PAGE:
New York Times’ D.C. bureau ‘is a wimpy place right now,’ Gay Talese says


In a wide-ranging interview with Longform’s Max Linsky, legendary reporter Gay Talese said The New York Times “is a much better paper than when I worked for it.” And that’s about how positive it gets. “It doesn’t have the antigovernment tone that I want,” Talese says. He continues:

If I was editor, I would get people after Obama. I voted for the guy, but he’s a disaster as a president. And a disaster most through his Justice Department and muzzling the press. Succeeding. And nobody’s — there’s no Salisbury, Halberstam to bust ass in Washington anymore. That Washington bureau is a wimpy place right now and has been since Obama’s election, or since 9/11 actually. The press, when it comes to contending with government and censorship or the maneuvering that government has done because of the 9/11 and the Iraq War and allowing its reporters to be embedded with American troops. And the Times allowed that. That was a disgraceful thing. When you allow a journalist to ride in a tank that is owned by the Defense Department, you become a flunky of the Defense Department. You become identified with the troops that are saving your ass in Iraq.

Correction: This piece originally said Talese said “there’s no Sulzberger, Halberstam to bust ass in Washington anymore.” He in fact said there was no Salisbury, Halberstam to bust ass in Washington anymore.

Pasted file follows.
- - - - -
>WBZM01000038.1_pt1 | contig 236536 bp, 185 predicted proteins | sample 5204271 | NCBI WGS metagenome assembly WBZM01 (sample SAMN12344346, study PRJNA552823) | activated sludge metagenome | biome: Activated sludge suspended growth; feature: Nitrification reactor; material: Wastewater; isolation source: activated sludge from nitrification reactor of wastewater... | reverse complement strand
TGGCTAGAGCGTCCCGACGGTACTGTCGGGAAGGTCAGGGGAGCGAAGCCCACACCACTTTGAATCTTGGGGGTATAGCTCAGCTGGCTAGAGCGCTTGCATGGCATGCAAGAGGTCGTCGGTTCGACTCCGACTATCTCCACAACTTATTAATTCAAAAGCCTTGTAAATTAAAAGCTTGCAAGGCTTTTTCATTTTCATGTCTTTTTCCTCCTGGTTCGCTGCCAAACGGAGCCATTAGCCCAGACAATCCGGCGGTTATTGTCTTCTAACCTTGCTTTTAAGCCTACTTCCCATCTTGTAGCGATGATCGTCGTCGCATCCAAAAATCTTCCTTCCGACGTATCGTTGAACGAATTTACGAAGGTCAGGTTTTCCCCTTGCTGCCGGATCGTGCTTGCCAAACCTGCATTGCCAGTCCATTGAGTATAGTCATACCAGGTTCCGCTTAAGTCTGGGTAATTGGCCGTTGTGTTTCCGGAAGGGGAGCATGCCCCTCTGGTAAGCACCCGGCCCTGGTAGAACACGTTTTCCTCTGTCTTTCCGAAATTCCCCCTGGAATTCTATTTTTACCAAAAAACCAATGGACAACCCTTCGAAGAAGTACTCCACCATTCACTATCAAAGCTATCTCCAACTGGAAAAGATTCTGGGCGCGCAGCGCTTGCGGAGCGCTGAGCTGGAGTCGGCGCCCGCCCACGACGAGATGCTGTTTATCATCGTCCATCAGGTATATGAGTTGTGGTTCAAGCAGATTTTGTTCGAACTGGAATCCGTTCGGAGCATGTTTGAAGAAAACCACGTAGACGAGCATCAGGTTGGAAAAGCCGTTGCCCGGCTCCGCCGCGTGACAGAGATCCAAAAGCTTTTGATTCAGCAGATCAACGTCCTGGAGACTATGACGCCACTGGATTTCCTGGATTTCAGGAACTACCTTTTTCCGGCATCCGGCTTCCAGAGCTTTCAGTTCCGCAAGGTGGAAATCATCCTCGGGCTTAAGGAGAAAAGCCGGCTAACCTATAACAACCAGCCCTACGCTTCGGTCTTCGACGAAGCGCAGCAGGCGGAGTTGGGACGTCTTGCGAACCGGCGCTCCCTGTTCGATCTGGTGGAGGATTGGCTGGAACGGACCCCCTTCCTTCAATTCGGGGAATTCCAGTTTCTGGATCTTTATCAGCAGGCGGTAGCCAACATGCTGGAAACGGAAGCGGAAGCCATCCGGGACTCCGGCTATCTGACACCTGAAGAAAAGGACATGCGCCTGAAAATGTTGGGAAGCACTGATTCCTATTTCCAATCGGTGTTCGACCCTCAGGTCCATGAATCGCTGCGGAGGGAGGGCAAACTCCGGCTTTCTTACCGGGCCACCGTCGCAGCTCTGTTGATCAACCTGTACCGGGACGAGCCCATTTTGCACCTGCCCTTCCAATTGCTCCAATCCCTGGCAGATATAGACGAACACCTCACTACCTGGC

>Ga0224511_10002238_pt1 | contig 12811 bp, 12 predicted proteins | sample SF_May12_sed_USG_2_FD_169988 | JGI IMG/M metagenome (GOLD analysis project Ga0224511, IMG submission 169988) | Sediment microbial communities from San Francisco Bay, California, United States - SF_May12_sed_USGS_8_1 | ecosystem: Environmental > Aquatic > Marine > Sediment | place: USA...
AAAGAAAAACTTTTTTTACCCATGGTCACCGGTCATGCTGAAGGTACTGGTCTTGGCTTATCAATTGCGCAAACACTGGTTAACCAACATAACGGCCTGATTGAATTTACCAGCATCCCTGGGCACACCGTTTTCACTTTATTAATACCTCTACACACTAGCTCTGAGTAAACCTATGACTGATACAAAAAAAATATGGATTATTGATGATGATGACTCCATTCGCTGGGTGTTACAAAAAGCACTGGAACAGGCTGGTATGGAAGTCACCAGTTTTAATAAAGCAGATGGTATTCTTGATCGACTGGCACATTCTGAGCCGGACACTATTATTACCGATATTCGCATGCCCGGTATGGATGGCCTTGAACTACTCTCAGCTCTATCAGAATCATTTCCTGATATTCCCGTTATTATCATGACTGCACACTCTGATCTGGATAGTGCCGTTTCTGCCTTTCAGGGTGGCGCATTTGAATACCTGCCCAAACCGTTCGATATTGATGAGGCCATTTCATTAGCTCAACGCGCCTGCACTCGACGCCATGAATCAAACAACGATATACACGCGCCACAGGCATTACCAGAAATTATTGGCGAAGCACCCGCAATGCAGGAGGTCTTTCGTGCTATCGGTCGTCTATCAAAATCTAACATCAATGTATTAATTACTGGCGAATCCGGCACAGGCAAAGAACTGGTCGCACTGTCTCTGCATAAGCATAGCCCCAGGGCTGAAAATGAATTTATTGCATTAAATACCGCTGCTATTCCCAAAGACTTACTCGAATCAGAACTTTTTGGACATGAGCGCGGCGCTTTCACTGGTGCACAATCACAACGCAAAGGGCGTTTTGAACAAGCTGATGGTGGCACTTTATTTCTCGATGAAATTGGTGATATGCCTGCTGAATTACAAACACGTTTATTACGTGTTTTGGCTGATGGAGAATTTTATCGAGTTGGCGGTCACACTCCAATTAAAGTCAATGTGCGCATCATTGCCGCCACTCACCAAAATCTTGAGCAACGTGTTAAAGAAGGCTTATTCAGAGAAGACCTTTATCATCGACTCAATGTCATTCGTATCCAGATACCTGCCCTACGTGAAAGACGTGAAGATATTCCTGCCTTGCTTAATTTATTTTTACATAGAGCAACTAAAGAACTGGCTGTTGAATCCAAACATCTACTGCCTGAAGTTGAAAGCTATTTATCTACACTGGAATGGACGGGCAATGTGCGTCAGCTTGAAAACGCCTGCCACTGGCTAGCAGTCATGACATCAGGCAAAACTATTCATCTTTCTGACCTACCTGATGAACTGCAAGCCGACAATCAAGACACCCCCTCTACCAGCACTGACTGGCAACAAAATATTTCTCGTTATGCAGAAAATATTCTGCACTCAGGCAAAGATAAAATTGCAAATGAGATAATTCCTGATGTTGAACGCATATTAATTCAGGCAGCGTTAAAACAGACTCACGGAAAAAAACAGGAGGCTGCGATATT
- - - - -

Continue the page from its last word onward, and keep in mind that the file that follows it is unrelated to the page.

We have made it easy to comment on posts, however we require civility and encourage full names to that end (first initial, last name is OK). Please read our guidelines here before commenting.

  • menloman

    The correction points to the problem.

  • markisenberg

    As a Times shareholder and long time reader though not a subscriber now,I agree that the Times is not what it was and yes,it had to change and it may lose the print edition sooner than most think. But,we do need quality journalism and it is one of the few places left to find it on a daily basis even when Maureen Dowd is having one of her frequent off days or the Arts section think it is really on the mark with a Sunday profile of a rock star or a tv review from Alessandra Stanley,an almost challenged tv observer. It used to be that way with its film critics and still is with the theatre critic slot. But without the Times and a long history of Times critics,we would be left with USA Today and the Wall St. Journal. Hotel lobby news and Rupert Murdoch backed business fodder. Judith Miller and Jayson Blair are long gone from the Times. It still has C.J. Chivers and Mr. Kristoff risking their lives to get a story. Good enough for me.